Retail property markets
Regional and sub-regional centres
Retail property remains a highly popular investment. The volume of transactions reached record levels over the last few years and only a shortage of regional centres for sale has constrained the market. Some existing owners are instead now ploughing additional capital into centre refurbishment/expansion projects.
Retail yields have firmed aggressively over the last few years and are averaging around that of the last market peak. Yet retailing conditions are not nearly so strong. Growth has been slowing in trend terms since early 2014. While larger retailers and chains are outperforming smaller retailers, there have nonetheless been several high profile failures in the last few months.
The soft economy and weak household income growth will continue to constrain retail expenditure for the rest of this decade. Strong regional differences will emerge as former mining boom areas suffer, while those regions dependent on tourism, education services and other sectors that benefit from a lower Australian dollar enjoy stronger growth.
Shopping centre net operating incomes face further challenges from the poor performance of many anchor tenants and likely pressure on retailer profit margins (and hence their capacity to pay higher rent) from a lower Australian dollar. Changes in tenancy mix, a greater reliance on food and beverage retailers and service sector tenants, and costly upgrades will be required to protect against these threats.
Despite the challenges, centre incomes are, to a great extent, protected by anchor tenant rent and rents from non-expiring specialties on fixed annual escalations. Yields could remain low for some time but they will eventually follow bond rates up.
Large format retail
The large format retail property sector enjoyed another strong year in 2016 across a range of indicators. Strong demand from both consumers and retailers helped to push vacancy rates lower, in turn encouraging rental growth. Meanwhile, the investment market is buoyant.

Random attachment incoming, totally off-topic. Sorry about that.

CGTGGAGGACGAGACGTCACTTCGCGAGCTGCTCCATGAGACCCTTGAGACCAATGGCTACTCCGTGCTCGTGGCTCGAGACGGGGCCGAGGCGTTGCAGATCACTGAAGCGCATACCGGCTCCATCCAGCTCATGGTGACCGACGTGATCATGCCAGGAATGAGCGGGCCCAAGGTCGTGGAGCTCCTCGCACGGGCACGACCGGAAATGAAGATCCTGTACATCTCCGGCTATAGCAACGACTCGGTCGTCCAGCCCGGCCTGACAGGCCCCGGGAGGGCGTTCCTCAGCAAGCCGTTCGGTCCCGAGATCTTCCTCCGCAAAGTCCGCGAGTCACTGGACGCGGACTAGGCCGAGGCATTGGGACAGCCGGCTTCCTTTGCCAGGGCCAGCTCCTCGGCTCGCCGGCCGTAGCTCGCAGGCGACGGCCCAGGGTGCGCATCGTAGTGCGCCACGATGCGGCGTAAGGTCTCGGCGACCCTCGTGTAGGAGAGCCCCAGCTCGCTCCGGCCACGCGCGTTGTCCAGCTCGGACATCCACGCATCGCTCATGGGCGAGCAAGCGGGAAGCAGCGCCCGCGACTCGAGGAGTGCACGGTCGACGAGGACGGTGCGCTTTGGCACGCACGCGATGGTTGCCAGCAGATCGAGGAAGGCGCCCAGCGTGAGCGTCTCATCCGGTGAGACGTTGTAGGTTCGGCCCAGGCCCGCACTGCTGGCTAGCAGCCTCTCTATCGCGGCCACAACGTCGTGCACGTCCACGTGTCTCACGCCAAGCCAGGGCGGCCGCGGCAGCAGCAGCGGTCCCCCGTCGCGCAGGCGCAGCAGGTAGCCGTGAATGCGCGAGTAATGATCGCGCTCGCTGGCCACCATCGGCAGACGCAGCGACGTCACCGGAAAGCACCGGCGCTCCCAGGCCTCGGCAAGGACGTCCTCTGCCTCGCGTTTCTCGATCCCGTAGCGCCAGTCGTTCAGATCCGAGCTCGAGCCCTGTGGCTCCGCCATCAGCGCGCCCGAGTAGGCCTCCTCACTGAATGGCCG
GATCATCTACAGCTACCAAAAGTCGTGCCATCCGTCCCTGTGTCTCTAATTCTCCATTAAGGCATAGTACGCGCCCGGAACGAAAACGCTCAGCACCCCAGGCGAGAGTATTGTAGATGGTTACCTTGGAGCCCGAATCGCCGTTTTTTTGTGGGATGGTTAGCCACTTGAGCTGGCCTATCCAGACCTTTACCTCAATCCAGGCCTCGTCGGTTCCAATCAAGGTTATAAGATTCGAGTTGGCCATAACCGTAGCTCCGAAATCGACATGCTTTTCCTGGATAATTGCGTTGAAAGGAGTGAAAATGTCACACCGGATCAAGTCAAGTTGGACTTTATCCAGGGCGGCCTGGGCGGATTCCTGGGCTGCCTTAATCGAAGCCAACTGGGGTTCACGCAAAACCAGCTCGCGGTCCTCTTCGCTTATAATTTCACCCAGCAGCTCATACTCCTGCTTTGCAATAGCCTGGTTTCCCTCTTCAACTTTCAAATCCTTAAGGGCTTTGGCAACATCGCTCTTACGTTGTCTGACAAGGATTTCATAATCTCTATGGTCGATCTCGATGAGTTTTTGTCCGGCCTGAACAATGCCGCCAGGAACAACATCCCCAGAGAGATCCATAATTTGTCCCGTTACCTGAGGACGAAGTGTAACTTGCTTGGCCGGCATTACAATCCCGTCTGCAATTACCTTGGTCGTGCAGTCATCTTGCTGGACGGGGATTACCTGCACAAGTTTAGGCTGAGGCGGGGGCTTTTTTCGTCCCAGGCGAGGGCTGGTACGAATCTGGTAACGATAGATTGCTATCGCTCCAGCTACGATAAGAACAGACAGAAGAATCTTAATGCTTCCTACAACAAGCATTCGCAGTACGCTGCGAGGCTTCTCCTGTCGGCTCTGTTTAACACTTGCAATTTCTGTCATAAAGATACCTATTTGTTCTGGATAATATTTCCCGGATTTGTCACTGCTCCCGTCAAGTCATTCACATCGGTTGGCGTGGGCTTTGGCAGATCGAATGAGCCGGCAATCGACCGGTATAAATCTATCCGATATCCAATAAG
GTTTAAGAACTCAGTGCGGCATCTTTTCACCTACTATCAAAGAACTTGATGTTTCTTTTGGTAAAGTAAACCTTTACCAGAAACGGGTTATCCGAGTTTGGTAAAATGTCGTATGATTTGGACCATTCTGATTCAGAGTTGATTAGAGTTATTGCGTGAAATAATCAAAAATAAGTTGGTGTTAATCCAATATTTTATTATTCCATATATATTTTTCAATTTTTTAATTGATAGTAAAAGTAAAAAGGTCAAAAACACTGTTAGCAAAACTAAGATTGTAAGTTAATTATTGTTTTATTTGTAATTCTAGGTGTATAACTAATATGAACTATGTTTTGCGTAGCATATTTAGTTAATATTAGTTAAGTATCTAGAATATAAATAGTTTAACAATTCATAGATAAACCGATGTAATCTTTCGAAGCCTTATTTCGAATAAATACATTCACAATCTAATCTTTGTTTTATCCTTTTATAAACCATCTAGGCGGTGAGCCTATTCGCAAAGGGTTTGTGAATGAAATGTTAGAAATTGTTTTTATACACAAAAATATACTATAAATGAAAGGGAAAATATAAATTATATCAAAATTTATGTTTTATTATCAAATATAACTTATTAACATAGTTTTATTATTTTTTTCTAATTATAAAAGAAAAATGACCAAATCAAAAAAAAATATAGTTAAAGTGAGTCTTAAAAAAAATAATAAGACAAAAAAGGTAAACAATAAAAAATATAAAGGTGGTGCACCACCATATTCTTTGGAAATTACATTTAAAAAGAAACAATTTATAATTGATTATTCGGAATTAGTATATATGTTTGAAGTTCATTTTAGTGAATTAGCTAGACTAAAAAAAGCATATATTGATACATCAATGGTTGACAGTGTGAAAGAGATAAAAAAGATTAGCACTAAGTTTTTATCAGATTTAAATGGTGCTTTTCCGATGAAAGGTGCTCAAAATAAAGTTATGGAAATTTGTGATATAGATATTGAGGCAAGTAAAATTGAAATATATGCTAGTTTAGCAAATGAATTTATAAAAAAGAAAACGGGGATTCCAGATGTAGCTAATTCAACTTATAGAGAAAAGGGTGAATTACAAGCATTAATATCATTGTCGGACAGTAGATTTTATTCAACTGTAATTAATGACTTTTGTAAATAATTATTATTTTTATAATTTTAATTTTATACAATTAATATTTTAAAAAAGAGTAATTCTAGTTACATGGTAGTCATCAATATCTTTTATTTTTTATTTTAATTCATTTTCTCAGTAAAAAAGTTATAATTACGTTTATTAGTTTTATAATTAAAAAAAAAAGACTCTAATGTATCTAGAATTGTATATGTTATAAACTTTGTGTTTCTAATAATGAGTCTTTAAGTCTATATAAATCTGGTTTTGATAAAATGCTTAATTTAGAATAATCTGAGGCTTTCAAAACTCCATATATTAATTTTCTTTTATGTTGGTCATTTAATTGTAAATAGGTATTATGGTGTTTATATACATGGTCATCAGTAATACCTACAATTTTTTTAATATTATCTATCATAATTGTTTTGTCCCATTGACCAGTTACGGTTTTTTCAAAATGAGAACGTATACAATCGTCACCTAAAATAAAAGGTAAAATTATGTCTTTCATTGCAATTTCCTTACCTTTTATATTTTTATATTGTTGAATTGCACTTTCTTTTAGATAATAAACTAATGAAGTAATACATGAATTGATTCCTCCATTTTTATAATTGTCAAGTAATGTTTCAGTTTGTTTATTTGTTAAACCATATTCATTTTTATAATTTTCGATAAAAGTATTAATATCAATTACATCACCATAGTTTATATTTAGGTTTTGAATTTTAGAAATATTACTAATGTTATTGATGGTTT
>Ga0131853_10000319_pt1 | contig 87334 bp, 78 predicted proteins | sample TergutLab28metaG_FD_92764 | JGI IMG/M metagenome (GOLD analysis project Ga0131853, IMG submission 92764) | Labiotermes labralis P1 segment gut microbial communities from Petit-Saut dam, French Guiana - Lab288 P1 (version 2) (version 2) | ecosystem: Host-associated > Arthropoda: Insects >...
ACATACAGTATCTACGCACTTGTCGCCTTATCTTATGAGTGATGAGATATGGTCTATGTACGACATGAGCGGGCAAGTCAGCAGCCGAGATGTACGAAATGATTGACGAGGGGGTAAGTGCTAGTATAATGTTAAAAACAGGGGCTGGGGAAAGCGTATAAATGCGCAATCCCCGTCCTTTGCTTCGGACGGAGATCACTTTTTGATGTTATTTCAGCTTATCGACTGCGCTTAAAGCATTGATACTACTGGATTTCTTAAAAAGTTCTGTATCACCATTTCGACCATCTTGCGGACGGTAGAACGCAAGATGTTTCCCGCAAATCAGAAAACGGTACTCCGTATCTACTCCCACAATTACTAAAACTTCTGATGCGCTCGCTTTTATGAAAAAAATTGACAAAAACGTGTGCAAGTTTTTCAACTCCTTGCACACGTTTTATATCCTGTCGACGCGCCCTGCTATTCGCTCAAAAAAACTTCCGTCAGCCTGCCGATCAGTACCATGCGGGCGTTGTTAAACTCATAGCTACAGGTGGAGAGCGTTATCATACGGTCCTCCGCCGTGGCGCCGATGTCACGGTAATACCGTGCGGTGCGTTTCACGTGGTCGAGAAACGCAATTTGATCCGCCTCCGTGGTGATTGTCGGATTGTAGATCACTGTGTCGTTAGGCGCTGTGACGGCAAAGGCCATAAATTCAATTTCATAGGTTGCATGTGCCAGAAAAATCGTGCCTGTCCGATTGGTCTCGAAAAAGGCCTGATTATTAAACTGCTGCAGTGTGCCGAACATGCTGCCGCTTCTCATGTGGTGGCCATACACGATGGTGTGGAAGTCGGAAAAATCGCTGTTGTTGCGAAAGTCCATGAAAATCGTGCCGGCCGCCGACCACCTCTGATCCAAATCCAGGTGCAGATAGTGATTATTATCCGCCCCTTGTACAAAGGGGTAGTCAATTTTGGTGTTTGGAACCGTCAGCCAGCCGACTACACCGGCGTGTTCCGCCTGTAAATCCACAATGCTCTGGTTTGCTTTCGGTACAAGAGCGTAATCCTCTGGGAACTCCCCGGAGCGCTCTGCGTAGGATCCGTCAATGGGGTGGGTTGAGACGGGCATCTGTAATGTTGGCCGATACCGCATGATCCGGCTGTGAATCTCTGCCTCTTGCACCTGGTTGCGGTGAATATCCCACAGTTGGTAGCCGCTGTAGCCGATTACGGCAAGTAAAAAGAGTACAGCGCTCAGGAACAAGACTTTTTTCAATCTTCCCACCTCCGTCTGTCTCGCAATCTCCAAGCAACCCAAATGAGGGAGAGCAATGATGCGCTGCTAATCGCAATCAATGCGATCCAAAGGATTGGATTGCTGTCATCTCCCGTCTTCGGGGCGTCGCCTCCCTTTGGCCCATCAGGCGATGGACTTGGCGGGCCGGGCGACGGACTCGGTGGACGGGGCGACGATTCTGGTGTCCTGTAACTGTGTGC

However, the surge in consumer spending is now past and activity is at more moderate levels. This comes at a time when supply of centres is likely to surge after seven weak years. Reconfiguration of ex-Masters stores into centres could add up to 700,000 square metres of ‘new’ centre floor-space. Moreover, there are also 21 development sites to be accounted for.
Smaller existing centres and strip shopping locations are likely to be the main losers to the ‘new’ ex-Masters centres. Larger, dominant centres are unlikely to suffer as much. Bunnings is a clear winner in the whole process, with a major competitor gone and a great opportunity to pick up new sites easily.
Longer term, the outperformance of larger retailers and chains is expected to continue. Even so, it will be no match for the pace of growth in the 2000s.
On the investment side, demand remains strong. A record dollar value of transactions was achieved in 2015–16. The strength of investor demand has pushed down yields with further yield firming likely over the next 12 to 18 months. Rising bond rates, already putting upwards pressure on yields, will win out after that. Prime values are likely to stagnate rather than fall, but secondary centres could see a drop in prices.
Retail looks reasonably valued, with expected returns around current investment hurdle rates. Even so, retailing and retail property face major challenges. Large format retail has the best estimated return, reflecting its higher yield. Its low rent and expansion opportunities will help it to absorb the Masters properties and secure the longer term strength of the sector, but in the short term there are risks from the amount of reconfigured Masters floor-space likely to come on to the market.